# Are spinors representations of the Lorentz group or its associated algebra?

I got confused about the true origin of spinors with regards to their connection to the proper orthochronous Lorentz group $$SO^+(3,1)$$. In the book on QFT by Maggiore that I'm following, we reached the Lie algebra corresponding to $$SO^+(3,1)$$ and then showed how it's isomorphic to $$su(2)\oplus su(2)$$*. Then it was simply stated that representations of $$su(2) \oplus su(2)$$ are representations of the Lorentz group (which I take to mean representations that can be exponentiated to get representations of the Lorentz group).

My questions are the following:

1. Are spinors representations of the Lorentz group (which would mean the Lorentz algebra) or the Lorentz algebra (since I've read that not all representations of an algebra correspond to a particular group since many groups can have the same algebra) or $$su(2) \oplus su(2)$$?

2. If they are supposed to be representations of the Lorentz group, why is Maggiore working on a Lie algebra level to deduce representations of the group?

3. In general, fields in classical or quantum field theory are a representation of the Lie group or interest, the Lie algebra of interest (that might be related to the group) or the Lie algebra and any Lie algebra isomorphic to that?

*In page 162 of Schwartz's Quantum Field Theory and the Standard model, the author writes $$so(3,1)=su(2) \oplus su(2)$$

• Spinors in 1+3 Minkowski spacetime (the one of special relativity and its Lorentz group) are finite-dimensional vector representations of $\text{SL}(2,\mathbb C)$. Nov 28, 2020 at 19:44

Spinors are projective representations of the $$SO(m,n)$$, i.e. they provide representations up to some phases: $$U(g)U(h)=e^{i\theta_{g,h}}U(gh)$$ These phases turns out to represent the group of closed loops in the $$SO(m,n)$$, also known as the fundamental group of $$SO(m,n)$$. Loops in the $$SO(m,n)$$ manifold from $$0$$ to $$2\pi$$ are not continuously connected to arbitrarily small loops, they are stretched by topological reasons. The phases $$\theta_{g,h}$$ capture those loops. It is $$n\pi$$ for loops obtained by continuous rotations from $$0$$ to $$2\pi n$$. You can see more about that here

The spinors will be true representations -not projetive- of the double cover of $$SO(m,n)$$ also known as $$\text{spin}(m,n)$$. It turns out that the double cover is also the universal cover if $$m+n>2$$.

We have some "accidental" isomorphisms where for small enough $$m$$ and $$n$$ the spin group is isomorphic to some classical groups such as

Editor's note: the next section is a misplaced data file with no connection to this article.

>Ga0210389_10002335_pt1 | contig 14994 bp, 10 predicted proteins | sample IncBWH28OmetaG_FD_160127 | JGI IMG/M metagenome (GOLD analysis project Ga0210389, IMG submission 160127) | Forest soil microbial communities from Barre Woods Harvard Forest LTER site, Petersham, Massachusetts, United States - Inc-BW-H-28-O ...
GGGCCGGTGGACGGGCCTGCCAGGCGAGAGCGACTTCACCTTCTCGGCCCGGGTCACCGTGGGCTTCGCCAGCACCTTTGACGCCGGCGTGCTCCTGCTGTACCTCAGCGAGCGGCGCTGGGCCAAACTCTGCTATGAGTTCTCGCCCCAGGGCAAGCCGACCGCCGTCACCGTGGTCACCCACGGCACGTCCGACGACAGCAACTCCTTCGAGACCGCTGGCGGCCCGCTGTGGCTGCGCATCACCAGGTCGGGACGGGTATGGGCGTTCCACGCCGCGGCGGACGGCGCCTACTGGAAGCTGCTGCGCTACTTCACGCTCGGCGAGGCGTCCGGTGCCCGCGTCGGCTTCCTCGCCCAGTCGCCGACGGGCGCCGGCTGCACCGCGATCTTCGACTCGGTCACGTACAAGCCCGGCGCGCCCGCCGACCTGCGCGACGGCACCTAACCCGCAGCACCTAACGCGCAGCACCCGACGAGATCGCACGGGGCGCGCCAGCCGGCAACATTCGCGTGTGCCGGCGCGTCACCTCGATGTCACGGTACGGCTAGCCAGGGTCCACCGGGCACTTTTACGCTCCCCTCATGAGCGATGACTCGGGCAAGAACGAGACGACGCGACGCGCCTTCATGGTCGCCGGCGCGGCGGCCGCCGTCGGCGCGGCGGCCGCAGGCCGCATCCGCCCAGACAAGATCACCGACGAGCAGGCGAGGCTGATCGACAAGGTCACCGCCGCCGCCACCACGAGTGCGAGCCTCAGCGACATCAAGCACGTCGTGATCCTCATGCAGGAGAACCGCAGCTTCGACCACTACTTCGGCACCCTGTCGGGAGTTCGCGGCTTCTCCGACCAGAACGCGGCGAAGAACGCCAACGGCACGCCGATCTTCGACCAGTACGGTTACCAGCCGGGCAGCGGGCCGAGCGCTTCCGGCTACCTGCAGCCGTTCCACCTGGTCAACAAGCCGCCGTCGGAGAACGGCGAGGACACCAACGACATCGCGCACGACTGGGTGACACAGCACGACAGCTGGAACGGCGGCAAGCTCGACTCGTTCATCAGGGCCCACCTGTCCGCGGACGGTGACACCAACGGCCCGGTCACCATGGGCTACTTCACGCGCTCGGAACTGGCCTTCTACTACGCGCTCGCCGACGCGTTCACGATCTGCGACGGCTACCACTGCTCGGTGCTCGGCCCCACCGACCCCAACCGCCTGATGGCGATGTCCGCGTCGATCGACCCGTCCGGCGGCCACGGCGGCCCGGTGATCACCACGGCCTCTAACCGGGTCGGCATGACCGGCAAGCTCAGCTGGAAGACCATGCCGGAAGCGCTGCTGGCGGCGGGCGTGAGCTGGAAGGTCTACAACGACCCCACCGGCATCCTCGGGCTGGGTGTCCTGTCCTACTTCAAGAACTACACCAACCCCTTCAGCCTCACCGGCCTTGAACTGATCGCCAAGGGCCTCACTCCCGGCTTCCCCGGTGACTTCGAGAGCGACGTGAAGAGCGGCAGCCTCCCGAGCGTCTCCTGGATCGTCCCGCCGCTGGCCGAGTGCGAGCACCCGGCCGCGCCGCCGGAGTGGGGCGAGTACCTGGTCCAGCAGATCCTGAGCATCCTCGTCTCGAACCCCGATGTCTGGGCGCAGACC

$$\text{Spin}(4)\cong SU(2)\times SU(2),\quad \text{Spin}(3,1)\cong SL(2,\mathbb{C}),$$ $$\text{Spin}(2,2)\cong SL(2,\mathbb{R})\times SL(2,\mathbb{R})$$

Particle physicists usually make the mistake of confusing $$SU(2)\times SU(2)$$ with $$SL(2,\mathbb{C})$$. If the reality conditions for the spinors are not important than this mistake does not harm you. However, if you want to do things a little more sophisticated like spinor helicity variables and twistors this mistake will harm you really bad.

Why projective representations are relevant for physics?

It turns out that in Quantum Mechanics the group symmetry is represented projectivelly by the quantum system Hilbert space. This is so because two states that differ by a phase should describe the same physics, so we must consider class of equivalences

$$|\psi\rangle\cong e^{i\theta}|\psi\rangle$$

and this will reflect in a weaker notion of group multiplication

$$U(g)|\psi\rangle = e^{i\theta_{g}}|g\psi\rangle,\quad U(h)|\psi\rangle = e^{i\theta_{h}}|h\psi\rangle \quad U(g)U(h)|\psi\rangle = e^{i\theta_{gh}}|gh\psi\rangle$$

sometimes we can absorb all those phases by redefinitions of the $$U$$'s but sometimes we cannot. There might be algebraic and/or topological obstructions to do so. The presence of central charges are algebraic obstructions while non-trivial fundamental group are topological obstructions.

Projective representations are algebraically hard to manipulate but we can use a trick. It turns out that it is always possible to modify the symmetry group $$G$$ to $$G'$$ in order to have:

All the projective representations of $$G$$ are non-projective representations of $$G'$$

For situations where we have central charges the modification is to promote the central charge to be a new generator and consider your theory in a superselection sector for this charge, i.e. all physical operators should commute with this new generator and all states should be an particular eigenstate of this new generator.

For situations like the case for spin, where there is a topological obstruction, the modification is given by promoting the original group $$G$$ to its universal cover $$G'$$, which is basically accepting all the representations of the Lie algebra and exponentiate it, which gives all the representations of $$G'$$.

You can see more about it in chapter 2 and 5 of Quantum Theory of Fields: Foundations by S. Weinberg.

• Thank you for the answer. So, when books talk about finding spinor representations of the Lorentz group, they actually mean that they're seeking representations of its universal cover? If so, since the true symmetry transformations come from the Lorentz group itself (and not its universal cover), why would representations of its universal cover which are not representations of the Lorentz group (only projective) be physically relevant? Nov 12, 2020 at 2:46
• @TheQuantumMan because Wigner theorem tell us that in a quantum system the symmetries are represented projectively. This is so because in quantum mechanics a quantum state is only defined up to an overal phase. Nov 12, 2020 at 2:49
• This is well explained in Weinberg QFT volume 1 textbook chapter 2. Nov 12, 2020 at 2:50
• I see. It seems that a lot of QFT textbooks are missing these details. Will check out Weinberg. Thank you! Nov 12, 2020 at 2:51
• Thank you, the second answer there helps a lot! Nov 12, 2020 at 3:09